I try to take stock of how I’ve changed over the past year. I need to understand what my strengths and limitations are. Where have I become stronger/weaker? Over the past 3 years I’ve really focused on my sales skills. I used to be shit at this for a number of reasons and now I’m pretty comfortable saying I’m competent. While I’ve gained there, I’d say my financial modeling skills fell off a bit. I don’t feel like I’m at the top of my game here but it’s not something that’s super important to my current projects so I’m comfortable letting it slide a bit.
What am I working with? What tools do I have at my disposal that could be useful in the next year. What things do I need to develop or build out? Take an inventory of what you have to work with. This can be capital, key relationships, an already started project, anything. Then tag them with the various projects where they could help. Because I’m working on a number of different things at once, it’s here that I start to identify what can be repurposed or used better of other projects.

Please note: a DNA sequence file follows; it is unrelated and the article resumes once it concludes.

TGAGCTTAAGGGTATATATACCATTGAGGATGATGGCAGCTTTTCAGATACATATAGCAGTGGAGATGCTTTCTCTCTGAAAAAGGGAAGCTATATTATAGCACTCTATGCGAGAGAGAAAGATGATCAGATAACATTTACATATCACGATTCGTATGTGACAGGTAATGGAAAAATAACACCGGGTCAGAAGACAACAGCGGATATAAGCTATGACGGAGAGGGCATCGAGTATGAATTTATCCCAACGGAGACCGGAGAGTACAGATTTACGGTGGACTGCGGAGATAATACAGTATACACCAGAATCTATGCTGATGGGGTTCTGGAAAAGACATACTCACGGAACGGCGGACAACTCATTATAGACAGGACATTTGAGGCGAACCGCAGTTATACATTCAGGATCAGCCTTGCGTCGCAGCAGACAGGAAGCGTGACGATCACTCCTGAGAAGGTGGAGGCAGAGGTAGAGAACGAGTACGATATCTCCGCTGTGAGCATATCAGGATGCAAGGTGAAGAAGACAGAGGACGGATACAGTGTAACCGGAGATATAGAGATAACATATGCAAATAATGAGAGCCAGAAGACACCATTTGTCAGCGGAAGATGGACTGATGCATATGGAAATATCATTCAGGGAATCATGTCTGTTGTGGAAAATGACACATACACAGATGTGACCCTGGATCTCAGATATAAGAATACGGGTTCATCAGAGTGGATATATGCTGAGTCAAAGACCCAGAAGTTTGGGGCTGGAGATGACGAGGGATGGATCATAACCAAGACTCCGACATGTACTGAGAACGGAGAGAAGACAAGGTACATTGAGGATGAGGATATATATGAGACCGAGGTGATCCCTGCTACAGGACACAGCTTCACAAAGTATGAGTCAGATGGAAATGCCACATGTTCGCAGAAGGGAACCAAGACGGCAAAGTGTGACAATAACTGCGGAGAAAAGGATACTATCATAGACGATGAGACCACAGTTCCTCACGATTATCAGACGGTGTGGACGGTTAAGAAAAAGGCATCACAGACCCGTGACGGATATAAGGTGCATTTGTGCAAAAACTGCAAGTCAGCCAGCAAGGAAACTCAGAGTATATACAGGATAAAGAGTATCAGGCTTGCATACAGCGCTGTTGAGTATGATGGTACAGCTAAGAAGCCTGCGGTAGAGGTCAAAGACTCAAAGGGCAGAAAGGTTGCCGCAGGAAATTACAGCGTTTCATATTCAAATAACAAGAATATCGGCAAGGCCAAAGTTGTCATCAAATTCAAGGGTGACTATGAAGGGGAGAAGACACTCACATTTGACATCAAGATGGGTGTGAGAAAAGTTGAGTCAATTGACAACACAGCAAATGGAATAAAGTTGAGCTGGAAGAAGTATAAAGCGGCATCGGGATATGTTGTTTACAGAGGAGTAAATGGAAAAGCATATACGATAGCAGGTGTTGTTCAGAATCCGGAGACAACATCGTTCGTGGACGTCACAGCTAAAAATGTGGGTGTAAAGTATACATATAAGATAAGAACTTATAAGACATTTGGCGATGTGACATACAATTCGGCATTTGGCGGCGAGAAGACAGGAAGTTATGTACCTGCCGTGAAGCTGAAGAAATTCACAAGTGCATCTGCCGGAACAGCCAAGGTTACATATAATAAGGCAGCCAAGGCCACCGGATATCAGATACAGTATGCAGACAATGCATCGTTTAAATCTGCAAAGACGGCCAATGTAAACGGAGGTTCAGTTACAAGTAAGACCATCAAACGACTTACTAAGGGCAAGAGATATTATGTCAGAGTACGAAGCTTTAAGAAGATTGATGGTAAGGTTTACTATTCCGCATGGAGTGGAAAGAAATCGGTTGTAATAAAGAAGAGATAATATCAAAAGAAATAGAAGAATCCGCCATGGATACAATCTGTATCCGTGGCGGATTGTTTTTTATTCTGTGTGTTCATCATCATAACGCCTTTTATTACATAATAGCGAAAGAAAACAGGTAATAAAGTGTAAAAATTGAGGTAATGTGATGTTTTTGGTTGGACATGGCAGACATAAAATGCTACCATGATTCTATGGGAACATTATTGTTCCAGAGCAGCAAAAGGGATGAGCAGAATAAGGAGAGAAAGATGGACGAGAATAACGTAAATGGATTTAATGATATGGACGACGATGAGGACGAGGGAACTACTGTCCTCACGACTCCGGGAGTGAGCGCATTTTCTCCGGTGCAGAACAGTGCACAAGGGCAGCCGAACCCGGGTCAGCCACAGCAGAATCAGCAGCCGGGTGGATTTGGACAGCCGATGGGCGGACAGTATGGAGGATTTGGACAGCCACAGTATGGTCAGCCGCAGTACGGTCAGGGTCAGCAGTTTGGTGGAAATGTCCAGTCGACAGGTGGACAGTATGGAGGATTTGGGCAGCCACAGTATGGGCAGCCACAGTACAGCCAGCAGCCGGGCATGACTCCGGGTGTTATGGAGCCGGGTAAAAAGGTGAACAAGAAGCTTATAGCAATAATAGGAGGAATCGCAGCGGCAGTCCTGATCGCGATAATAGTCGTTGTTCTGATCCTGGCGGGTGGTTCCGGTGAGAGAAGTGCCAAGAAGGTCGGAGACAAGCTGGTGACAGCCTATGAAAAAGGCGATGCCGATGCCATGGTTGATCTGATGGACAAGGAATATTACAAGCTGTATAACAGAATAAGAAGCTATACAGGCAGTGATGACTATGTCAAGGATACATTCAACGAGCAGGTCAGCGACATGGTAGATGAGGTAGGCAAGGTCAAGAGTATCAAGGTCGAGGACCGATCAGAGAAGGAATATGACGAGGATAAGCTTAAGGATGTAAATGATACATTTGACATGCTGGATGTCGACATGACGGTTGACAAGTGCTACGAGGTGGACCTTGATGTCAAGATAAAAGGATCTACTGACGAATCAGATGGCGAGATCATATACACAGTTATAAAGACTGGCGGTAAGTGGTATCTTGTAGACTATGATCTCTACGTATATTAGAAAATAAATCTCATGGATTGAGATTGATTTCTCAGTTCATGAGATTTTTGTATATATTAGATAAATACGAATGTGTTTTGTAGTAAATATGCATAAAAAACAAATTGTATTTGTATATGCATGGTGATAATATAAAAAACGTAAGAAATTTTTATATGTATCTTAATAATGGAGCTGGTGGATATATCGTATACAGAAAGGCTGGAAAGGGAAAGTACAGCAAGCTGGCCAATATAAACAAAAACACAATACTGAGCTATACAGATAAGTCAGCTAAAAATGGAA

This is where I really get going. I absolutely love the research process. For whatever you’re doing you’ll want to really get to know the lay of the land. Who is involved, how are they involved, what market forces are at play, what kind of trends are you seeing, and what are the driving motivations of the key players? I really like using mind mapping software here but I haven’t found one that I really like so I’ve settled for a bulleted outline with a ton of links to various articles and data sets.
If the Research section is where things got interesting, this is the part where the work starts to become tangible. Here we’re combining the first four sections and we’re looking at the market and determining what we can influence with what we currently have or with what we can build out within the next few months.